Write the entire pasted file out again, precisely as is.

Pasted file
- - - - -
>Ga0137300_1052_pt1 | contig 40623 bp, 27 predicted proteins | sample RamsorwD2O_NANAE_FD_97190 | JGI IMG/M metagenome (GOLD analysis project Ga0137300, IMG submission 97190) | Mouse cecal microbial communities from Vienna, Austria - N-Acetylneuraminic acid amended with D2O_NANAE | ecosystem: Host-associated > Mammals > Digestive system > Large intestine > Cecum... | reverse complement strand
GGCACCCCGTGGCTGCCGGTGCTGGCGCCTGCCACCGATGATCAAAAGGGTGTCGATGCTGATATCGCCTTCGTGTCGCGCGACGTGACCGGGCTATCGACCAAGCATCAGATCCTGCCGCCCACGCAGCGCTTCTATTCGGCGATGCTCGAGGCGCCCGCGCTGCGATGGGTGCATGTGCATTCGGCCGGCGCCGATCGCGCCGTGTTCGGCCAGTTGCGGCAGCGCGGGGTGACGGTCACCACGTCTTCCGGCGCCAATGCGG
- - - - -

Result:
>Ga0137300_1052_pt1 | contig 40623 bp, 27 predicted proteins | sample RamsorwD2O_NANAE_FD_97190 | JGI IMG/M metagenome (GOLD analysis project Ga0137300, IMG submission 97190) | Mouse cecal microbial communities from Vienna, Austria - N-Acetylneuraminic acid amended with D2O_NANAE | ecosystem: Host-associated > Mammals > Digestive system > Large intestine > Cecum... | reverse complement strand
GGCACCCCGTGGCTGCCGGTGCTGGCGCCTGCCACCGATGATCAAAAGGGTGTCGATGCTGATATCGCCTTCGTGTCGCGCGACGTGACCGGGCTATCGACCAAGCATCAGATCCTGCCGCCCACGCAGCGCTTCTATTCGGCGATGCTCGAGGCGCCCGCGCTGCGATGGGTGCATGTGCATTCGGCCGGCGCCGATCGCGCCGTGTTCGGCCAGTTGCGGCAGCGCGGGGTGACGGTCACCACGTCTTCCGGCGCCAATGCGG